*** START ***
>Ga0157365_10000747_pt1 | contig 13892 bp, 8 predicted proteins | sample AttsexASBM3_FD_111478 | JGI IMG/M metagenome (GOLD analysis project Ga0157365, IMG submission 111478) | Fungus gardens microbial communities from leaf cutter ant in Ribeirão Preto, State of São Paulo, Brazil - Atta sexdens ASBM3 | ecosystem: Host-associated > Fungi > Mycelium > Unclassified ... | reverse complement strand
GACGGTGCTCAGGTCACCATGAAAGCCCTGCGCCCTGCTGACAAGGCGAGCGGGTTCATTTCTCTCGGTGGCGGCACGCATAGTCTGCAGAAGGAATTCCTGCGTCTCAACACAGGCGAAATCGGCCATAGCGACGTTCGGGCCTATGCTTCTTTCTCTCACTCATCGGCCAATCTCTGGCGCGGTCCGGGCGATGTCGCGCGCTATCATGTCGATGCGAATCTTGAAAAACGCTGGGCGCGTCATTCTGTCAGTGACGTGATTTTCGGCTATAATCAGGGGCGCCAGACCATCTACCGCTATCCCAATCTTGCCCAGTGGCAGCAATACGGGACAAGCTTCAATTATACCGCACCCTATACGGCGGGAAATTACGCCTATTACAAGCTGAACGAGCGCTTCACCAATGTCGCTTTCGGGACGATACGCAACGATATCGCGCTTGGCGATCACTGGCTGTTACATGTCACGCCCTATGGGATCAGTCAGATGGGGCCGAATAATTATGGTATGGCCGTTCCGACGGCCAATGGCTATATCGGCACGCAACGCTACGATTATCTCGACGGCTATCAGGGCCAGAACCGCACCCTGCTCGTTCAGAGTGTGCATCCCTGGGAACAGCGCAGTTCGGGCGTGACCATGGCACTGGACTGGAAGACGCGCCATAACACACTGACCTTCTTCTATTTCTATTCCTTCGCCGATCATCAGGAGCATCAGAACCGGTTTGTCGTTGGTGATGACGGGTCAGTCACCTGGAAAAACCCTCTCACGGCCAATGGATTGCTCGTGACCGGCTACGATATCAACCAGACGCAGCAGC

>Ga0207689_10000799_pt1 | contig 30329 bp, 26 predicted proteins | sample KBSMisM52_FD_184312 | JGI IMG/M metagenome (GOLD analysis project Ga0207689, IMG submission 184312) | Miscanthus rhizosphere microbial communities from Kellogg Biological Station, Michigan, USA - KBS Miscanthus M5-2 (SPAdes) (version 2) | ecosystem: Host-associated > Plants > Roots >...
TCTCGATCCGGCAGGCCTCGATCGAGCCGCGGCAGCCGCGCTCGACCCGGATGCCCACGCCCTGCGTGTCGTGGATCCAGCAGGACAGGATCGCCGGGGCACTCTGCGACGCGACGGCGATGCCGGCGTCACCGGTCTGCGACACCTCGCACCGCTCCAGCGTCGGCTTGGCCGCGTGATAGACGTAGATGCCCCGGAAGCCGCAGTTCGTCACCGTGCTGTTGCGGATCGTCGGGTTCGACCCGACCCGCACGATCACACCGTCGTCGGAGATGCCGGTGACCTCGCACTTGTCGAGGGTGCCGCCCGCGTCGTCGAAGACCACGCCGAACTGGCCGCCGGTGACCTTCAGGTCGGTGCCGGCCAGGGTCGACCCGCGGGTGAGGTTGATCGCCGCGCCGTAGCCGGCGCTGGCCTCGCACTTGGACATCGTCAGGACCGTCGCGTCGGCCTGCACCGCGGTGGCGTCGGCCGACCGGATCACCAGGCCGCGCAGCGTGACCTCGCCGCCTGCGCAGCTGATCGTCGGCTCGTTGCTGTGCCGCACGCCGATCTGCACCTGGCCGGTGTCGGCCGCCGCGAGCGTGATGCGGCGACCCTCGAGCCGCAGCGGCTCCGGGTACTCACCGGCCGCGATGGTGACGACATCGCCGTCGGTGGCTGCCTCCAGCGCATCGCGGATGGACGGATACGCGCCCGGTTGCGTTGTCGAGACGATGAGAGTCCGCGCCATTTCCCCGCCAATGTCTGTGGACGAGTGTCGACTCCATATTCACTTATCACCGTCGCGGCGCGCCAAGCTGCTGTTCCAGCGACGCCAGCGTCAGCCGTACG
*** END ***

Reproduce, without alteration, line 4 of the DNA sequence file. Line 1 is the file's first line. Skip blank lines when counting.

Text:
TCTCGATCCGGCAGGCCTCGATCGAGCCGCGGCAGCCGCGCTCGACCCGGATGCCCACGCCCTGCGTGTCGTGGATCCAGCAGGACAGGATCGCCGGGGCACTCTGCGACGCGACGGCGATGCCGGCGTCACCGGTCTGCGACACCTCGCACCGCTCCAGCGTCGGCTTGGCCGCGTGATAGACGTAGATGCCCCGGAAGCCGCAGTTCGTCACCGTGCTGTTGCGGATCGTCGGGTTCGACCCGACCCGCACGATCACACCGTCGTCGGAGATGCCGGTGACCTCGCACTTGTCGAGGGTGCCGCCCGCGTCGTCGAAGACCACGCCGAACTGGCCGCCGGTGACCTTCAGGTCGGTGCCGGCCAGGGTCGACCCGCGGGTGAGGTTGATCGCCGCGCCGTAGCCGGCGCTGGCCTCGCACTTGGACATCGTCAGGACCGTCGCGTCGGCCTGCACCGCGGTGGCGTCGGCCGACCGGATCACCAGGCCGCGCAGCGTGACCTCGCCGCCTGCGCAGCTGATCGTCGGCTCGTTGCTGTGCCGCACGCCGATCTGCACCTGGCCGGTGTCGGCCGCCGCGAGCGTGATGCGGCGACCCTCGAGCCGCAGCGGCTCCGGGTACTCACCGGCCGCGATGGTGACGACATCGCCGTCGGTGGCTGCCTCCAGCGCATCGCGGATGGACGGATACGCGCCCGGTTGCGTTGTCGAGACGATGAGAGTCCGCGCCATTTCCCCGCCAATGTCTGTGGACGAGTGTCGACTCCATATTCACTTATCACCGTCGCGGCGCGCCAAGCTGCTGTTCCAGCGACGCCAGCGTCAGCCGTACG